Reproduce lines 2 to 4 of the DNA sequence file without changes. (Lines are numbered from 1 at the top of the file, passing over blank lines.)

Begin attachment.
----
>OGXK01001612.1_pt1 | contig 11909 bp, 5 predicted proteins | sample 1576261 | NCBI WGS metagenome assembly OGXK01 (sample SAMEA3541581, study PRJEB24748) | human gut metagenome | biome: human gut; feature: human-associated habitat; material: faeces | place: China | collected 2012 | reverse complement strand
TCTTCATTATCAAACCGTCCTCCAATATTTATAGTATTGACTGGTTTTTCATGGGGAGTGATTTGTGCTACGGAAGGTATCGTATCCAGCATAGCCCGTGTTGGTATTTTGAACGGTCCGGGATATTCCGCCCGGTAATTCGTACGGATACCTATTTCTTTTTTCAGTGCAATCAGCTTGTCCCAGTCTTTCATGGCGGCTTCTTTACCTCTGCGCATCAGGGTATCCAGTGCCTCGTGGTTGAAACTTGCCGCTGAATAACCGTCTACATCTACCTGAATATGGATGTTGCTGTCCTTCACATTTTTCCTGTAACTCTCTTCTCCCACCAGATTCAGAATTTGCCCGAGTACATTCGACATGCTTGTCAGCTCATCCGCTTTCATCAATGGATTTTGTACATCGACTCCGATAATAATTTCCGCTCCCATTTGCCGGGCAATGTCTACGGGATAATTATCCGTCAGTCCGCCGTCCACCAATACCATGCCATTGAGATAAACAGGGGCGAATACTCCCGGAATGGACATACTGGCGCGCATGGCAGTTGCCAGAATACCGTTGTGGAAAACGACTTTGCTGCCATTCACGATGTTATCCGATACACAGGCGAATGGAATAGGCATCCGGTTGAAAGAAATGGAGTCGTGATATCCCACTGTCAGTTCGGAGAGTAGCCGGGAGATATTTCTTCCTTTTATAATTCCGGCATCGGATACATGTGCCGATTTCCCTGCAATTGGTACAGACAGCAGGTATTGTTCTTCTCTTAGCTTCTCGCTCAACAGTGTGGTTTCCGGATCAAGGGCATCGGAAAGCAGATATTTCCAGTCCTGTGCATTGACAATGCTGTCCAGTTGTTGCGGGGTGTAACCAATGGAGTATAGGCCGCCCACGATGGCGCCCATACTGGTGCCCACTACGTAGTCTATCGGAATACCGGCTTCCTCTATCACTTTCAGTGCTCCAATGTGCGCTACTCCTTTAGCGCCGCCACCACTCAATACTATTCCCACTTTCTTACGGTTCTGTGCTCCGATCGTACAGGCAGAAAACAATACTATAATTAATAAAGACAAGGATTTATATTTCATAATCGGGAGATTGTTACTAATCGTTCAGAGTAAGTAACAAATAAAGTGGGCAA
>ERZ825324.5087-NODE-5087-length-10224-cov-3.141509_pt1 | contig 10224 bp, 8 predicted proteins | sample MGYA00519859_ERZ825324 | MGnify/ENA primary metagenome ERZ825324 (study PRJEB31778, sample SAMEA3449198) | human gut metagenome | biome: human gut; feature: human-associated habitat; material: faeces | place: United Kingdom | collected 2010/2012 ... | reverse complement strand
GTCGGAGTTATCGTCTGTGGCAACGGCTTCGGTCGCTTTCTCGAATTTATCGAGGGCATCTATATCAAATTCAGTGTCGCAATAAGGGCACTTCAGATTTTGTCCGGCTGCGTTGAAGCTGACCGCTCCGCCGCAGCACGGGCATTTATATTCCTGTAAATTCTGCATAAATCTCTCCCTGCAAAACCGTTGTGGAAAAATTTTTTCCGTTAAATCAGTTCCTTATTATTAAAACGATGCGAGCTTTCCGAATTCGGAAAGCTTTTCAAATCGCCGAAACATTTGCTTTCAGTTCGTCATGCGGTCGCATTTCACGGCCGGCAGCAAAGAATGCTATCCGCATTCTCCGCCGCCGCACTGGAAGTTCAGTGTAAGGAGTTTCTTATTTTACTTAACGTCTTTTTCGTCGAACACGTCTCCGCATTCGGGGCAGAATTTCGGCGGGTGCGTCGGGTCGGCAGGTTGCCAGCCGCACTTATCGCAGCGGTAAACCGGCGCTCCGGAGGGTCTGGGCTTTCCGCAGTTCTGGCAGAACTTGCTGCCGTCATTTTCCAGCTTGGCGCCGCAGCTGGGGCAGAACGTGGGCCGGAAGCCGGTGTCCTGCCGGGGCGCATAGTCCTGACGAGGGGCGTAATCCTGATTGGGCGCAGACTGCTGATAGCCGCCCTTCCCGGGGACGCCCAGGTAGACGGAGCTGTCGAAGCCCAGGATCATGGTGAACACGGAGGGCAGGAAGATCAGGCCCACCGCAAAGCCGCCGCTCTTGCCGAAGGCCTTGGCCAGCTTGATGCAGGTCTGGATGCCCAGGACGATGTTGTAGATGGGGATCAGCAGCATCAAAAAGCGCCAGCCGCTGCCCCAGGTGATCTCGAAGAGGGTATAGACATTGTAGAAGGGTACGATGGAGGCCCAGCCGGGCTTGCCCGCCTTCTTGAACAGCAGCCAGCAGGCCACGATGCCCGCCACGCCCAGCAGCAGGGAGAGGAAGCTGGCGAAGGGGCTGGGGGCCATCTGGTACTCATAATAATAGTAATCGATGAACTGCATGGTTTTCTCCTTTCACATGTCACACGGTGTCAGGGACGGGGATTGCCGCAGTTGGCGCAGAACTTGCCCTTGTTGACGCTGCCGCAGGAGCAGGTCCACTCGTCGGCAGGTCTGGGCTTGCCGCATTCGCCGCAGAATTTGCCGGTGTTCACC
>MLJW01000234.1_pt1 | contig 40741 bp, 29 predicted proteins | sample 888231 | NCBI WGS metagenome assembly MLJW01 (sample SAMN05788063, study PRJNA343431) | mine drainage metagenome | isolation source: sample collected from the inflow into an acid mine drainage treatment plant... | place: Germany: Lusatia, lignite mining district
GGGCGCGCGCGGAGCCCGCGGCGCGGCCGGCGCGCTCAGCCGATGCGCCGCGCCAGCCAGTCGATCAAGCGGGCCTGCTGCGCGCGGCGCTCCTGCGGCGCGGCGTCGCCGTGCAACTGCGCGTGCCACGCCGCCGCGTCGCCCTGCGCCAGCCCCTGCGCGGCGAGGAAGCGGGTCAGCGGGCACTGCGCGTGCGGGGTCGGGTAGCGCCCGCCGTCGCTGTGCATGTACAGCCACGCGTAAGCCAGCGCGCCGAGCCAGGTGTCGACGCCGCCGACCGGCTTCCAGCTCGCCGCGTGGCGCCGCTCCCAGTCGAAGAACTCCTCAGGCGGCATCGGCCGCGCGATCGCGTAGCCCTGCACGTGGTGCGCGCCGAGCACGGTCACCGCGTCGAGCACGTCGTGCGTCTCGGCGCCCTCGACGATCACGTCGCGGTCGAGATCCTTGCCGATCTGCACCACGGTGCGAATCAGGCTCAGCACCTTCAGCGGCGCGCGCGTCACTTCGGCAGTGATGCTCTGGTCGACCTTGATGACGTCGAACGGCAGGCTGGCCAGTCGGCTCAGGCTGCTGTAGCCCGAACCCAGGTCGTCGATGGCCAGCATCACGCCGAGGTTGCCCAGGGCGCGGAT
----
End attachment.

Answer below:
TCTTCATTATCAAACCGTCCTCCAATATTTATAGTATTGACTGGTTTTTCATGGGGAGTGATTTGTGCTACGGAAGGTATCGTATCCAGCATAGCCCGTGTTGGTATTTTGAACGGTCCGGGATATTCCGCCCGGTAATTCGTACGGATACCTATTTCTTTTTTCAGTGCAATCAGCTTGTCCCAGTCTTTCATGGCGGCTTCTTTACCTCTGCGCATCAGGGTATCCAGTGCCTCGTGGTTGAAACTTGCCGCTGAATAACCGTCTACATCTACCTGAATATGGATGTTGCTGTCCTTCACATTTTTCCTGTAACTCTCTTCTCCCACCAGATTCAGAATTTGCCCGAGTACATTCGACATGCTTGTCAGCTCATCCGCTTTCATCAATGGATTTTGTACATCGACTCCGATAATAATTTCCGCTCCCATTTGCCGGGCAATGTCTACGGGATAATTATCCGTCAGTCCGCCGTCCACCAATACCATGCCATTGAGATAAACAGGGGCGAATACTCCCGGAATGGACATACTGGCGCGCATGGCAGTTGCCAGAATACCGTTGTGGAAAACGACTTTGCTGCCATTCACGATGTTATCCGATACACAGGCGAATGGAATAGGCATCCGGTTGAAAGAAATGGAGTCGTGATATCCCACTGTCAGTTCGGAGAGTAGCCGGGAGATATTTCTTCCTTTTATAATTCCGGCATCGGATACATGTGCCGATTTCCCTGCAATTGGTACAGACAGCAGGTATTGTTCTTCTCTTAGCTTCTCGCTCAACAGTGTGGTTTCCGGATCAAGGGCATCGGAAAGCAGATATTTCCAGTCCTGTGCATTGACAATGCTGTCCAGTTGTTGCGGGGTGTAACCAATGGAGTATAGGCCGCCCACGATGGCGCCCATACTGGTGCCCACTACGTAGTCTATCGGAATACCGGCTTCCTCTATCACTTTCAGTGCTCCAATGTGCGCTACTCCTTTAGCGCCGCCACCACTCAATACTATTCCCACTTTCTTACGGTTCTGTGCTCCGATCGTACAGGCAGAAAACAATACTATAATTAATAAAGACAAGGATTTATATTTCATAATCGGGAGATTGTTACTAATCGTTCAGAGTAAGTAACAAATAAAGTGGGCAA
>ERZ825324.5087-NODE-5087-length-10224-cov-3.141509_pt1 | contig 10224 bp, 8 predicted proteins | sample MGYA00519859_ERZ825324 | MGnify/ENA primary metagenome ERZ825324 (study PRJEB31778, sample SAMEA3449198) | human gut metagenome | biome: human gut; feature: human-associated habitat; material: faeces | place: United Kingdom | collected 2010/2012 ... | reverse complement strand
GTCGGAGTTATCGTCTGTGGCAACGGCTTCGGTCGCTTTCTCGAATTTATCGAGGGCATCTATATCAAATTCAGTGTCGCAATAAGGGCACTTCAGATTTTGTCCGGCTGCGTTGAAGCTGACCGCTCCGCCGCAGCACGGGCATTTATATTCCTGTAAATTCTGCATAAATCTCTCCCTGCAAAACCGTTGTGGAAAAATTTTTTCCGTTAAATCAGTTCCTTATTATTAAAACGATGCGAGCTTTCCGAATTCGGAAAGCTTTTCAAATCGCCGAAACATTTGCTTTCAGTTCGTCATGCGGTCGCATTTCACGGCCGGCAGCAAAGAATGCTATCCGCATTCTCCGCCGCCGCACTGGAAGTTCAGTGTAAGGAGTTTCTTATTTTACTTAACGTCTTTTTCGTCGAACACGTCTCCGCATTCGGGGCAGAATTTCGGCGGGTGCGTCGGGTCGGCAGGTTGCCAGCCGCACTTATCGCAGCGGTAAACCGGCGCTCCGGAGGGTCTGGGCTTTCCGCAGTTCTGGCAGAACTTGCTGCCGTCATTTTCCAGCTTGGCGCCGCAGCTGGGGCAGAACGTGGGCCGGAAGCCGGTGTCCTGCCGGGGCGCATAGTCCTGACGAGGGGCGTAATCCTGATTGGGCGCAGACTGCTGATAGCCGCCCTTCCCGGGGACGCCCAGGTAGACGGAGCTGTCGAAGCCCAGGATCATGGTGAACACGGAGGGCAGGAAGATCAGGCCCACCGCAAAGCCGCCGCTCTTGCCGAAGGCCTTGGCCAGCTTGATGCAGGTCTGGATGCCCAGGACGATGTTGTAGATGGGGATCAGCAGCATCAAAAAGCGCCAGCCGCTGCCCCAGGTGATCTCGAAGAGGGTATAGACATTGTAGAAGGGTACGATGGAGGCCCAGCCGGGCTTGCCCGCCTTCTTGAACAGCAGCCAGCAGGCCACGATGCCCGCCACGCCCAGCAGCAGGGAGAGGAAGCTGGCGAAGGGGCTGGGGGCCATCTGGTACTCATAATAATAGTAATCGATGAACTGCATGGTTTTCTCCTTTCACATGTCACACGGTGTCAGGGACGGGGATTGCCGCAGTTGGCGCAGAACTTGCCCTTGTTGACGCTGCCGCAGGAGCAGGTCCACTCGTCGGCAGGTCTGGGCTTGCCGCATTCGCCGCAGAATTTGCCGGTGTTCACC